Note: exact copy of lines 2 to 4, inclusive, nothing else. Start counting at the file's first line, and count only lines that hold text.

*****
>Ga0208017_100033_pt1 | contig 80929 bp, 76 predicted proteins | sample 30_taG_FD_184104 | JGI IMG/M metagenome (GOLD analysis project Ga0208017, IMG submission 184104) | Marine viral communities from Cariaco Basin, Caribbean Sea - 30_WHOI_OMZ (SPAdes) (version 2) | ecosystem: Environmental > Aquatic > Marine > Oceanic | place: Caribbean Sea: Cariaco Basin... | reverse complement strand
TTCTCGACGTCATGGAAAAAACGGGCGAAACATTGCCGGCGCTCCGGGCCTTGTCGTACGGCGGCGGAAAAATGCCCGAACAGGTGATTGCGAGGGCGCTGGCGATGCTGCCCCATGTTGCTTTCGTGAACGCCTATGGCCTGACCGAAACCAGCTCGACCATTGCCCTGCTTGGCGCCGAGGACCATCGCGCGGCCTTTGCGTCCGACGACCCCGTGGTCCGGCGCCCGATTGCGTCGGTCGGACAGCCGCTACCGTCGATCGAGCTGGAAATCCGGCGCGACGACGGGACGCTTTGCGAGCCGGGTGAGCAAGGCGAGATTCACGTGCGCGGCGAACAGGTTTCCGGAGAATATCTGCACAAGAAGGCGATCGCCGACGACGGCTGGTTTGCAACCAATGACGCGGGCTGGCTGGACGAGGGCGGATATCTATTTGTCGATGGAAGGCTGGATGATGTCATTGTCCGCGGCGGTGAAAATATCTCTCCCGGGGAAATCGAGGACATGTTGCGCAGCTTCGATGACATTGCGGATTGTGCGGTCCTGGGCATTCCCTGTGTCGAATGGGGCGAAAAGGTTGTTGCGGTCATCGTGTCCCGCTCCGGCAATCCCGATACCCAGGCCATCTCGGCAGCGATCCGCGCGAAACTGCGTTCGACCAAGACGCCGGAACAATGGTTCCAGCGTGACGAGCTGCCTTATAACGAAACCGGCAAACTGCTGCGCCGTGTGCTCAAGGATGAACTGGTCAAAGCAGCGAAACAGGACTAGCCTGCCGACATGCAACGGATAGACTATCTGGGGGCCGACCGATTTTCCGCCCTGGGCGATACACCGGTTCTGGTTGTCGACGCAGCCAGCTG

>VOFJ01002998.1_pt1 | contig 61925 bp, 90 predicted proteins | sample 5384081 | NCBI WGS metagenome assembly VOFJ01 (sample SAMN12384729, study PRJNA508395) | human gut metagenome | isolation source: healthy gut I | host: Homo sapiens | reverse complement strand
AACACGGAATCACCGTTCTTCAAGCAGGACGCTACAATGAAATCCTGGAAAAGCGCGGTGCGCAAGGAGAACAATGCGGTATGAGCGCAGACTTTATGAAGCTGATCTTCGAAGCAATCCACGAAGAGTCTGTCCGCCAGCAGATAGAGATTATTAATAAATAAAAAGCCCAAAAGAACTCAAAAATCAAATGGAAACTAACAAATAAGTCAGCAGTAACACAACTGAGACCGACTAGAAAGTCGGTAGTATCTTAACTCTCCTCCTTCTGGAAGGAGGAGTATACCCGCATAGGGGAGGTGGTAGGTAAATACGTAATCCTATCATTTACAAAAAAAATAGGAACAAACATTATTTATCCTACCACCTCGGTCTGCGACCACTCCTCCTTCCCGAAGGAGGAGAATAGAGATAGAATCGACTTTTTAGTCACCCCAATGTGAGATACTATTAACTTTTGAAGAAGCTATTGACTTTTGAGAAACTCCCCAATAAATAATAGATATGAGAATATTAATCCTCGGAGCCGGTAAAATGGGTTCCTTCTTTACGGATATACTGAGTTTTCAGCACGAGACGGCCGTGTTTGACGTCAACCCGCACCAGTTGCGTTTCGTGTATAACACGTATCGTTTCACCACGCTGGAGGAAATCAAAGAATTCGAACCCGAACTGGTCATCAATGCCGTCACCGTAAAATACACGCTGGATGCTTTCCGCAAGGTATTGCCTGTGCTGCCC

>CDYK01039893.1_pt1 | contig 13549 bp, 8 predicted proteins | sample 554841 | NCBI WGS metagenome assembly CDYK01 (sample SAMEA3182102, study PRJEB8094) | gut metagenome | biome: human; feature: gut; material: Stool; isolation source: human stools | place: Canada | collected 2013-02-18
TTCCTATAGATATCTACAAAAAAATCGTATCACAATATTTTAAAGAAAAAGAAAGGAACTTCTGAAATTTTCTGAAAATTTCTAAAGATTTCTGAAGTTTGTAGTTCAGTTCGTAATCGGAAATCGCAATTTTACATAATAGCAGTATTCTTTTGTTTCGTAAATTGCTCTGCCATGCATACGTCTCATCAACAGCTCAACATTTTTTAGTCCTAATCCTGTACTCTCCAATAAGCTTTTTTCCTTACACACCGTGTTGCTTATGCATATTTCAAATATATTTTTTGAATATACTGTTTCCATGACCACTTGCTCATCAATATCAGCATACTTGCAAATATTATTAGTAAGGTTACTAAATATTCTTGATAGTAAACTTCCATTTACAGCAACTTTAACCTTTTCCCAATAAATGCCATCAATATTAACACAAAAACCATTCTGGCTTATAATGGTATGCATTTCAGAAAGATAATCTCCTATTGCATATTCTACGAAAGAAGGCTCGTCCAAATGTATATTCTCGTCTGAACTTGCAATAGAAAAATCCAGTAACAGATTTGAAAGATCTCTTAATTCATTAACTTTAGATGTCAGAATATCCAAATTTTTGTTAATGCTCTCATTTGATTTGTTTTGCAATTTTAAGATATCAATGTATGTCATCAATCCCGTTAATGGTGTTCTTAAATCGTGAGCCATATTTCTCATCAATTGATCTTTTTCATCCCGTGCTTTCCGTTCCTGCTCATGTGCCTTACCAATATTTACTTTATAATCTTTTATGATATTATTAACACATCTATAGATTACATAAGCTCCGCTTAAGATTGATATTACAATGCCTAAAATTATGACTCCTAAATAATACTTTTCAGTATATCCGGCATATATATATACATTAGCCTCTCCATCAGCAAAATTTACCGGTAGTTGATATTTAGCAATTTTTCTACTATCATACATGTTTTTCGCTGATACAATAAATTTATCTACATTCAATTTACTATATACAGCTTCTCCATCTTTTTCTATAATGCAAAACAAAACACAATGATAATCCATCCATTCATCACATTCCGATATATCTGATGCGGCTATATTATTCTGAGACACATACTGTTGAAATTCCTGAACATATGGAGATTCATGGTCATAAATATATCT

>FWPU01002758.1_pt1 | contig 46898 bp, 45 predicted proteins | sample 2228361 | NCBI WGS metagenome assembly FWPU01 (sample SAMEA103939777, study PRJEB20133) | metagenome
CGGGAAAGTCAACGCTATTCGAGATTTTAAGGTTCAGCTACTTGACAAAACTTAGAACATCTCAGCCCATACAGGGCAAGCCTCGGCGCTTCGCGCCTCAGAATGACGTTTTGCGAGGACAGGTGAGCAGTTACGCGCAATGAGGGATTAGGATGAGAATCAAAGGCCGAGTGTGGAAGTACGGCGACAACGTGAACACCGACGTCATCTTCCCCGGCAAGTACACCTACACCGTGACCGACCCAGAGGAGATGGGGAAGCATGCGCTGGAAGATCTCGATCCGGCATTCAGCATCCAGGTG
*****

TTCTCGACGTCATGGAAAAAACGGGCGAAACATTGCCGGCGCTCCGGGCCTTGTCGTACGGCGGCGGAAAAATGCCCGAACAGGTGATTGCGAGGGCGCTGGCGATGCTGCCCCATGTTGCTTTCGTGAACGCCTATGGCCTGACCGAAACCAGCTCGACCATTGCCCTGCTTGGCGCCGAGGACCATCGCGCGGCCTTTGCGTCCGACGACCCCGTGGTCCGGCGCCCGATTGCGTCGGTCGGACAGCCGCTACCGTCGATCGAGCTGGAAATCCGGCGCGACGACGGGACGCTTTGCGAGCCGGGTGAGCAAGGCGAGATTCACGTGCGCGGCGAACAGGTTTCCGGAGAATATCTGCACAAGAAGGCGATCGCCGACGACGGCTGGTTTGCAACCAATGACGCGGGCTGGCTGGACGAGGGCGGATATCTATTTGTCGATGGAAGGCTGGATGATGTCATTGTCCGCGGCGGTGAAAATATCTCTCCCGGGGAAATCGAGGACATGTTGCGCAGCTTCGATGACATTGCGGATTGTGCGGTCCTGGGCATTCCCTGTGTCGAATGGGGCGAAAAGGTTGTTGCGGTCATCGTGTCCCGCTCCGGCAATCCCGATACCCAGGCCATCTCGGCAGCGATCCGCGCGAAACTGCGTTCGACCAAGACGCCGGAACAATGGTTCCAGCGTGACGAGCTGCCTTATAACGAAACCGGCAAACTGCTGCGCCGTGTGCTCAAGGATGAACTGGTCAAAGCAGCGAAACAGGACTAGCCTGCCGACATGCAACGGATAGACTATCTGGGGGCCGACCGATTTTCCGCCCTGGGCGATACACCGGTTCTGGTTGTCGACGCAGCCAGCTG

>VOFJ01002998.1_pt1 | contig 61925 bp, 90 predicted proteins | sample 5384081 | NCBI WGS metagenome assembly VOFJ01 (sample SAMN12384729, study PRJNA508395) | human gut metagenome | isolation source: healthy gut I | host: Homo sapiens | reverse complement strand
AACACGGAATCACCGTTCTTCAAGCAGGACGCTACAATGAAATCCTGGAAAAGCGCGGTGCGCAAGGAGAACAATGCGGTATGAGCGCAGACTTTATGAAGCTGATCTTCGAAGCAATCCACGAAGAGTCTGTCCGCCAGCAGATAGAGATTATTAATAAATAAAAAGCCCAAAAGAACTCAAAAATCAAATGGAAACTAACAAATAAGTCAGCAGTAACACAACTGAGACCGACTAGAAAGTCGGTAGTATCTTAACTCTCCTCCTTCTGGAAGGAGGAGTATACCCGCATAGGGGAGGTGGTAGGTAAATACGTAATCCTATCATTTACAAAAAAAATAGGAACAAACATTATTTATCCTACCACCTCGGTCTGCGACCACTCCTCCTTCCCGAAGGAGGAGAATAGAGATAGAATCGACTTTTTAGTCACCCCAATGTGAGATACTATTAACTTTTGAAGAAGCTATTGACTTTTGAGAAACTCCCCAATAAATAATAGATATGAGAATATTAATCCTCGGAGCCGGTAAAATGGGTTCCTTCTTTACGGATATACTGAGTTTTCAGCACGAGACGGCCGTGTTTGACGTCAACCCGCACCAGTTGCGTTTCGTGTATAACACGTATCGTTTCACCACGCTGGAGGAAATCAAAGAATTCGAACCCGAACTGGTCATCAATGCCGTCACCGTAAAATACACGCTGGATGCTTTCCGCAAGGTATTGCCTGTGCTGCCC